Comparative phylogeography across a large number of species allows investigating community-level processes at regional and continental scales. An effective approach to such studies would involve automatic retrieval of georeferenced sequence data from nucleotide databases (a first step towards an ‘automated phylogeography’).
A team of researchers from Austria, Germany and Italy evaluated the geographical information available in GenBank accessions of tetrapods. They were particularly interesting in exploring temporal and geographical patterns, and wanted to quantify data available for automated phylogeography.
The study began with about 1.1M accessions representing over 20,000 species but these impressive numbers shrank quite rapidly. Not unexpectedly, only 6.2% (some 70,000) of the retrieved GenBank submissions actually reported geographical coordinates and, even more concerning, the colleagues didn't noted any increase in recent years. The team also made an attempt to increase this number by developing scripts that assign geographical coordinates from textual context (e.g. keywords in publication, country information and so on). This geocoding raised the number of georeferenced accessions to 15.1%.
What I find most remarkable is that BOLD accessions, which represent only 3.4% of the analysed data, contributed a large portion of the total georeferenced (including accessions with geocoding) sequences (20.2%), and about half (47.3%) of the originally georeferenced accessions. This is not surprising as the DNA barcoding community naturally sees the value in sharing this information and BOLD supports as part of its metadata package. Actually, it is at least partially enforced as it is not possible to generate records on BOLD without basic information on the country of origin. The same requirement is part of the to-dos in order to obtain the BARCODE keyword for a GenBank record. Furthermore, researchers are always encouraged to provide lat/lon information to BOLD. Interestingly, tetrapod barcoding data are likely rather small in comparison with other datasets, e.g. fish or arthropods. A similar analysis of the latter should provide even higher proportions because the amount of fully geo-references records of insects on BOLD should reach 4 Million.
The authors try to answer the question why so many date are submitted without detailed georeferencing and they come up with three of them:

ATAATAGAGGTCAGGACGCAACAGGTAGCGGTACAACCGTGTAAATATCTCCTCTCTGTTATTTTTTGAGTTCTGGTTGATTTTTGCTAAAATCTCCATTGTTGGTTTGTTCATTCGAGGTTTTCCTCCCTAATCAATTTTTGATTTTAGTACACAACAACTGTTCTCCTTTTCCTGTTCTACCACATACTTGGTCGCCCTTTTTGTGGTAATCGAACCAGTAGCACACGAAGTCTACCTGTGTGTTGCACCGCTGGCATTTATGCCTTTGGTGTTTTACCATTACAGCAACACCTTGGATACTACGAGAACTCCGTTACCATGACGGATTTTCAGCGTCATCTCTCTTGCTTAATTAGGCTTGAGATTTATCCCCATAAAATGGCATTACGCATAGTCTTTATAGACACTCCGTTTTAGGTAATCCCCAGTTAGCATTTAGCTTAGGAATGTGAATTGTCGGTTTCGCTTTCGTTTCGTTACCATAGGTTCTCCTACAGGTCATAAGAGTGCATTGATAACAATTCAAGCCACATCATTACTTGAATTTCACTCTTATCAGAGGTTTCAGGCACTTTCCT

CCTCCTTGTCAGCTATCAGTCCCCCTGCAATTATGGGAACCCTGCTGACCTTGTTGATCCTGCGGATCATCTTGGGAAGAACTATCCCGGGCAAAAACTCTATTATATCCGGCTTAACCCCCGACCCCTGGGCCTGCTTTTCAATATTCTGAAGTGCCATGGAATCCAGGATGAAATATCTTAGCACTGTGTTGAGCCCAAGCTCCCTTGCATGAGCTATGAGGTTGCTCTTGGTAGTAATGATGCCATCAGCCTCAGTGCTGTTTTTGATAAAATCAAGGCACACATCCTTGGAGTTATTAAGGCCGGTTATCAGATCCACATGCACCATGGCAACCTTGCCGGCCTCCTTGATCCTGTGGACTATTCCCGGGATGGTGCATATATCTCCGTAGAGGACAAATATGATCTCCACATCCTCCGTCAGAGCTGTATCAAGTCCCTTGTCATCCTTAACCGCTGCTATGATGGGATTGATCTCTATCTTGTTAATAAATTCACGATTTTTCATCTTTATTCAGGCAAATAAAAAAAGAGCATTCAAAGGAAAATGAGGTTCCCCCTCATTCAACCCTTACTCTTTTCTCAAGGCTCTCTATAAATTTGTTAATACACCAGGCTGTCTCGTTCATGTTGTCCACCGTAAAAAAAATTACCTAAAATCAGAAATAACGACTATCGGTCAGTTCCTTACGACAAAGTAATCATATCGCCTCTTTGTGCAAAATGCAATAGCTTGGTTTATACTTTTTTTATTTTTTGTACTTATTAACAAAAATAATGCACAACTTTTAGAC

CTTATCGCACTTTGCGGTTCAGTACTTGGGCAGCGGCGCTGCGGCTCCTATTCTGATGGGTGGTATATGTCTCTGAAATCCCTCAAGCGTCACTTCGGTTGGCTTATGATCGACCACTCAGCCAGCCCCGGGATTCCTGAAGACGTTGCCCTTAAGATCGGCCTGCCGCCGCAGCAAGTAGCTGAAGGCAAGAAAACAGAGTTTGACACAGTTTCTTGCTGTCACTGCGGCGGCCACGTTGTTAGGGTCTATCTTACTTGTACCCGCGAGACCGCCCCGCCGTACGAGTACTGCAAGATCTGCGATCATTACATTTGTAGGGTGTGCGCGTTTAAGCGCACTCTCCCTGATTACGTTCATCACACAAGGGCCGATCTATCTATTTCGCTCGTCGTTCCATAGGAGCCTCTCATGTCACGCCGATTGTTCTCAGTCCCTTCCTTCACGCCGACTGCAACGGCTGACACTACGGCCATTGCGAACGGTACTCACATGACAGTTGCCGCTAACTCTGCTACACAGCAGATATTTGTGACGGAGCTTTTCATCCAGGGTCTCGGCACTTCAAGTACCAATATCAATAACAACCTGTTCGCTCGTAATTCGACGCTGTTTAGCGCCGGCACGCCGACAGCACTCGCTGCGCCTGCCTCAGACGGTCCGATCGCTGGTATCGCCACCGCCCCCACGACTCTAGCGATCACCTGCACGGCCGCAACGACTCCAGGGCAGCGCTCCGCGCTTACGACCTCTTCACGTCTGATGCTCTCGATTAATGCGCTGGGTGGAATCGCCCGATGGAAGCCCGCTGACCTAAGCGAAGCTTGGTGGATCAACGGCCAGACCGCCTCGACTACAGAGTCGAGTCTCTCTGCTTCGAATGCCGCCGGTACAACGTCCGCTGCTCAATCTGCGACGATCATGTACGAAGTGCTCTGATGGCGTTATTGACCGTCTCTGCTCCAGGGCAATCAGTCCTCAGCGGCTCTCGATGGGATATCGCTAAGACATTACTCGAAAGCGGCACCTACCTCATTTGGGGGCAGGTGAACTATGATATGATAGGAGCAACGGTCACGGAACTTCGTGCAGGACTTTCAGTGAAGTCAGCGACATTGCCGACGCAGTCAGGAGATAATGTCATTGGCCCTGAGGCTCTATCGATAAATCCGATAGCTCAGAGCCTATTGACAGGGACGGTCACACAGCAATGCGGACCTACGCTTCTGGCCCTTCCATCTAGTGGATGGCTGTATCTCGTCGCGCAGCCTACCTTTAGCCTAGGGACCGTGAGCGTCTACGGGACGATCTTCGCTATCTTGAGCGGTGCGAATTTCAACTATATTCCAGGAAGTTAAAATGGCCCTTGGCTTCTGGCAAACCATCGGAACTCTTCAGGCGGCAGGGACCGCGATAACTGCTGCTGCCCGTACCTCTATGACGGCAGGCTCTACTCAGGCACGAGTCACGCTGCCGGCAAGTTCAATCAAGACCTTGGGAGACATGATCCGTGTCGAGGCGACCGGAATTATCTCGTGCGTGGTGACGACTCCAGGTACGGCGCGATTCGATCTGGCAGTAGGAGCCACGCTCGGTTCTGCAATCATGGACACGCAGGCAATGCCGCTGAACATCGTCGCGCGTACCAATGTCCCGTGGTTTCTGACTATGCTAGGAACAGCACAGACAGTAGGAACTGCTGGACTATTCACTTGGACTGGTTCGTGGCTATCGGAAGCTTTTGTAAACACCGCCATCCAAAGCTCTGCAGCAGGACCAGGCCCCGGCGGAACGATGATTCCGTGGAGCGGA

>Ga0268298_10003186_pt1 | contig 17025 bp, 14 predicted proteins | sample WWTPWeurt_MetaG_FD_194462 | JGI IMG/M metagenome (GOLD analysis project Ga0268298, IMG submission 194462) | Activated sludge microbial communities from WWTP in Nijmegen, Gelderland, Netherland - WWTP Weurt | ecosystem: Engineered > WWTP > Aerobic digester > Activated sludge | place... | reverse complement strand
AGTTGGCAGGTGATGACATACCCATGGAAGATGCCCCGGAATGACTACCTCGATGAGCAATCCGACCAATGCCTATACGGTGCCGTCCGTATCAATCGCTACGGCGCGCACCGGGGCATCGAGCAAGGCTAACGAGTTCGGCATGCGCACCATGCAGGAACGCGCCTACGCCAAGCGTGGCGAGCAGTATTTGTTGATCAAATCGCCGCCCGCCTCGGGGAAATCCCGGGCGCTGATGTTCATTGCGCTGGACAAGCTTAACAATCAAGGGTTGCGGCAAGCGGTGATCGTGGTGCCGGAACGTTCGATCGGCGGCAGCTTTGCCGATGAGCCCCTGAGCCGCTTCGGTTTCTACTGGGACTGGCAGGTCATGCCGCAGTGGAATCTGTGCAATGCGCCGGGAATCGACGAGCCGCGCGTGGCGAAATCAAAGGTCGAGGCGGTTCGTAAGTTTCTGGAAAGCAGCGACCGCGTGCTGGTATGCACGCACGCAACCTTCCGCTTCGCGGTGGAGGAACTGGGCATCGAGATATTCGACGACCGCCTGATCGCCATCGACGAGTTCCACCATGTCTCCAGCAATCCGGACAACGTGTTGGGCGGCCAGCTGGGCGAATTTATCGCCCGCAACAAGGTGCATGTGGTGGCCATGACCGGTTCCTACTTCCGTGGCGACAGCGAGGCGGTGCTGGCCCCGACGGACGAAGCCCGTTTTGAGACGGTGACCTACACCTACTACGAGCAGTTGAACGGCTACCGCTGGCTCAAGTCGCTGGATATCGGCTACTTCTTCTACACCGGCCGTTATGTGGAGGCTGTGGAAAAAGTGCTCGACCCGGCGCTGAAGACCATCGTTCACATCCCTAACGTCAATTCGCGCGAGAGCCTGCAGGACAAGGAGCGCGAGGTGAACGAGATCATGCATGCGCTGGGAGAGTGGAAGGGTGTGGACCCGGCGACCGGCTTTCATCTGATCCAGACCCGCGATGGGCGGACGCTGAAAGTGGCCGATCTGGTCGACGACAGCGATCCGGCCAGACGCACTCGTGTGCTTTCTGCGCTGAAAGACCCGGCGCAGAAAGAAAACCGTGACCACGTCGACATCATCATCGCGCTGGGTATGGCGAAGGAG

(1) genuine lack of precise geographical information;
(2) unwillingness to reveal sensitive data (e.g. for samples from threatened species or populations); (3) lack of interest and awareness about the potential importance of direct georeferencing of data deposited in nucleotide databases for large-scale reanalysis of sequence data
I am afraid that (3) accounts for most cases. The vast majority of modern field collections use GPS data and the percentage of sensitive data is very small. Often, GPS data are still used but the precise location is masked by manually decreasing the GPS precision (cutting off some decimals or seconds/minutes does the trick). It is far too easy to just submit sequences with the minimum requirement for metadata to the INDSC databases. Only community efforts with agreed upon standards (such as barcoding campaigns and projects, e.g. iBOL) can lead to an improvement unless GenBank and Co want to change their rules.
Although geocoding offers a partial solution to the scarcity of direct georeferencing, the amount of data potentially useful for automated phylogeography is still limited. Strong underrepresentation of hard-to-access areas suggests that sampling logistics represent a main hindrance to global data availability. We propose that, besides enhancing georeferencing of genetic data, future research agendas should focus on collaborative efforts to sample genetic diversity in biodiversity-rich tropical areas.